Pushing the kitchen remodeling analogy further: Usually, the first bid is too expensive. What follows is a discussion about how flexible the dates are, what are the critical elements driving the dates and price, and a series of “what if …” discussions. The same needs to happen between Engineering and Product Management: what flexibility do we have in the dates? For example, will the customer to whom we promised certain features actually go into production at the said date, or will they accept a beta release because they need to do their own tests in a Staging environment? Are all the options and variations of a particular capability required by the release date, or can some of them be pushed out to the next release?

One of the most satisfying moments of the job is when product managers and engineers brainstorm on how to meet the business needs of our customers in innovative ways. By bringing these two teams together and sharing the knowledge of customer needs, or why a certain feature requires a lot of work, or why by softening a specific aspect, implementation becomes much easier, we truly create value for the company. At the end of this brainstorm, we have truly optimized the features we offer AND the effort required to deliver them. The continuous repetition of this exercise allows us to deliver more, faster.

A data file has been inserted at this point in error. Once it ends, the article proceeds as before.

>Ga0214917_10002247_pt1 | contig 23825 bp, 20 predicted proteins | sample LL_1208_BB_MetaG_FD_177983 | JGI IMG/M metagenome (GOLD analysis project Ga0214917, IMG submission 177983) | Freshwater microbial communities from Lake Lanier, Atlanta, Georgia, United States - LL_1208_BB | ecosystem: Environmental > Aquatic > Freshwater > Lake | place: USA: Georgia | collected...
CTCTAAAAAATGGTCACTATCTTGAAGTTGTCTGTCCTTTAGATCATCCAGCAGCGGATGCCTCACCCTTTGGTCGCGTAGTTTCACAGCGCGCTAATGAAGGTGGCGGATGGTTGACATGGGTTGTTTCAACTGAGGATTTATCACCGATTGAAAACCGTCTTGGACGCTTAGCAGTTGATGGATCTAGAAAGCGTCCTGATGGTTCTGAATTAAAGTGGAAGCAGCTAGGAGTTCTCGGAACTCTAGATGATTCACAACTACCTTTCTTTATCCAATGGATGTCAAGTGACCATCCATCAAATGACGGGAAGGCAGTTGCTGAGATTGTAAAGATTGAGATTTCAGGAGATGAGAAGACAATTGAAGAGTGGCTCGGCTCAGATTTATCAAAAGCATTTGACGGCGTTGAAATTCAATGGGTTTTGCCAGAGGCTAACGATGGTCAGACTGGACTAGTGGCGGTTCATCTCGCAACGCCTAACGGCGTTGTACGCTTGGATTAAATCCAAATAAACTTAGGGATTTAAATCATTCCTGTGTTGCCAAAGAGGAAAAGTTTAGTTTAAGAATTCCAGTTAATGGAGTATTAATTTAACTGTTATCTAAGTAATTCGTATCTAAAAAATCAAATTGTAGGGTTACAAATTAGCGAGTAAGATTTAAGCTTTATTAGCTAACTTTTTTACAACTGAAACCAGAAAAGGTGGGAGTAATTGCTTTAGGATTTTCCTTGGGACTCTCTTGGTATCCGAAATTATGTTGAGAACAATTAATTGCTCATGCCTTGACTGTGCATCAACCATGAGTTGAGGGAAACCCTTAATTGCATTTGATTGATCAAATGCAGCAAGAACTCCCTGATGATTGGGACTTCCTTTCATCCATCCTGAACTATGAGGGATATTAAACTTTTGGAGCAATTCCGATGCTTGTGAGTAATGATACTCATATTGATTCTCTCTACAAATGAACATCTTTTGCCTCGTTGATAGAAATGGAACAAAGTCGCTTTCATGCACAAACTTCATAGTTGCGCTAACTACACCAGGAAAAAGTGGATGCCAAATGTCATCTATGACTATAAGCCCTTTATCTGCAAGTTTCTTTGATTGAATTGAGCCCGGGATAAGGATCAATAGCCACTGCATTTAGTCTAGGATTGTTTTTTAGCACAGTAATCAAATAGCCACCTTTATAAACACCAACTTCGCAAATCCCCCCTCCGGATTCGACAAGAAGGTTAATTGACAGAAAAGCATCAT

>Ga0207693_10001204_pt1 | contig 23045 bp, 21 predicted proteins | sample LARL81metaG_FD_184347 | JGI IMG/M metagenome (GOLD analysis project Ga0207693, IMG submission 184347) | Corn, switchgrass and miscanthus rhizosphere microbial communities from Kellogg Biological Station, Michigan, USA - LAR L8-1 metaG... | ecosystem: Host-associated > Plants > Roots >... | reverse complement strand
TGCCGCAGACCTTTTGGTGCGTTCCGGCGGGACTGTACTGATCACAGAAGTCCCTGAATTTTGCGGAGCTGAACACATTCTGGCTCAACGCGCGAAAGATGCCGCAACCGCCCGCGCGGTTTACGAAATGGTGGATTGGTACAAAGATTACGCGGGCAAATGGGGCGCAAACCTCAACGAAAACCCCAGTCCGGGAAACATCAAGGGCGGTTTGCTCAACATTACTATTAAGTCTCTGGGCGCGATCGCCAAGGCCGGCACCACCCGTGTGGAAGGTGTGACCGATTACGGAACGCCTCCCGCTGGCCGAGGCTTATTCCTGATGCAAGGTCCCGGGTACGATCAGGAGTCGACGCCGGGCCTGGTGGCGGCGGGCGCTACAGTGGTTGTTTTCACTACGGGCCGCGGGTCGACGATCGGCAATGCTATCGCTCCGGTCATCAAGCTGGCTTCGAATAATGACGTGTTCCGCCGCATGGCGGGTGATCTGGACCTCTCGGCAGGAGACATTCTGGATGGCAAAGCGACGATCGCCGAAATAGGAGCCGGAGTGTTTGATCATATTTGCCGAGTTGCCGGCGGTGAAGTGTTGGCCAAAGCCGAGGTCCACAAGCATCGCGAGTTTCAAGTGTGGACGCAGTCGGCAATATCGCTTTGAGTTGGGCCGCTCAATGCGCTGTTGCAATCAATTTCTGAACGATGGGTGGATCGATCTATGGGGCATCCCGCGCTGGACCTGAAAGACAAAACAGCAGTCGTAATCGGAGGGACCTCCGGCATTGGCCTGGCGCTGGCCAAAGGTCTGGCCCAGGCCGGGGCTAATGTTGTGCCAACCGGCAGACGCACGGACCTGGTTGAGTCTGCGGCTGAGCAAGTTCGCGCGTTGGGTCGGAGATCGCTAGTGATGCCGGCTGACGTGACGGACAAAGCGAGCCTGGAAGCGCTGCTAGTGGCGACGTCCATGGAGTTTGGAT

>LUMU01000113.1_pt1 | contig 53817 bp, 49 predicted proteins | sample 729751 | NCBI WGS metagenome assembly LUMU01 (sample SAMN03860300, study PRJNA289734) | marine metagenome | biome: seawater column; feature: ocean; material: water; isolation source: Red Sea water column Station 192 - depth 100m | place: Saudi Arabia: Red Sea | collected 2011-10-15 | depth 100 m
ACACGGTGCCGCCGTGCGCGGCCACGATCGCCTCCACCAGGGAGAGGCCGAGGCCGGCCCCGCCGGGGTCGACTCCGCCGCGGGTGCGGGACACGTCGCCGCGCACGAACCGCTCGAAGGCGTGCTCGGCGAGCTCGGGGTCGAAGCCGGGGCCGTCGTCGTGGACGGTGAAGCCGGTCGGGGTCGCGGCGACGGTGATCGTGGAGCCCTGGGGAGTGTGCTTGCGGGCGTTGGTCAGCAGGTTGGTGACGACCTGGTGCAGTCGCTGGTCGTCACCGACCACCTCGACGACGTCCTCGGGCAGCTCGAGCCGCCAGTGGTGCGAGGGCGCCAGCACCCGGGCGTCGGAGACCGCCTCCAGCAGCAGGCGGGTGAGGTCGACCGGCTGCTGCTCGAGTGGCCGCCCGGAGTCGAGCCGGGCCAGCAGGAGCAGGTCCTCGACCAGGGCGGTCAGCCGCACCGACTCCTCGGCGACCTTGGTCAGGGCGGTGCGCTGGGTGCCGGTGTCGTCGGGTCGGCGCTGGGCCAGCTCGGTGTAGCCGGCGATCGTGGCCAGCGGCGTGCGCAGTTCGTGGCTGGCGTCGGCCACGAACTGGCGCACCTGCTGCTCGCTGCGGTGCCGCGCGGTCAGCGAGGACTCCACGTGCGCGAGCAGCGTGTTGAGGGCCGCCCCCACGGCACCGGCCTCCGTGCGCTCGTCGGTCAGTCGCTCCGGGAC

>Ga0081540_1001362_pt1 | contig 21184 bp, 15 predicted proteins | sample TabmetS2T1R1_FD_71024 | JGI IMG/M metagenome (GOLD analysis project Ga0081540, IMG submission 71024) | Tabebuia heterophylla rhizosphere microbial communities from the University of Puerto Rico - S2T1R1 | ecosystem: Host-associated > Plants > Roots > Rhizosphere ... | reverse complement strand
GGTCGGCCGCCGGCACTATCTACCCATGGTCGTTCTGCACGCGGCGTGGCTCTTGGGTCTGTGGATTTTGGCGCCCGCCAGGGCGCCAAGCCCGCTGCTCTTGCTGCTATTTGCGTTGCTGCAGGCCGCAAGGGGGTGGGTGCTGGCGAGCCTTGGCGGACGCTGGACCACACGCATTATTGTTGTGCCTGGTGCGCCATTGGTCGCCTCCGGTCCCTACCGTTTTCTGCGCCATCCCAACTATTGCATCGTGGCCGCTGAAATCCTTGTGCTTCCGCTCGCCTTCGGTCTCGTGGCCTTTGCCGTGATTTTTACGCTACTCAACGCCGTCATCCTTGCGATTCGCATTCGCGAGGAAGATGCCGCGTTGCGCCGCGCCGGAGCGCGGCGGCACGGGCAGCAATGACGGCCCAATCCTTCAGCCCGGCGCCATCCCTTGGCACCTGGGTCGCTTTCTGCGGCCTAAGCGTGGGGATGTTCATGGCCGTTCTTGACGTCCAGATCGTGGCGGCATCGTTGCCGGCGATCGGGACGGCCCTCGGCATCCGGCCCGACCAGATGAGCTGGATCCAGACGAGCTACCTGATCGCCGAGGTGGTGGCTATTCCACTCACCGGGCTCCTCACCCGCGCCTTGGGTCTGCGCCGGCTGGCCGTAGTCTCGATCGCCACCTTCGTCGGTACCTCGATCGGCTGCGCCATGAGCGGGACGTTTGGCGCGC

The final ingredient is to provide transparency to the Engineering process – which is frequently considered as a black box. It is because of this lack of visibility that people on the outside tend to buy themselves insurance and ask for a schedule that’s more aggressive than need be. In the next blog, we will show how Agile Software Engineering provides, among other things, not only visibility on the progress of the Engineering team, but also the ability to adjust the course.

Violating the Laws of Physics: When the Business Imposes both Release Date and Features

Managing an Engineering team, when the company imposes both features to be delivered and the release date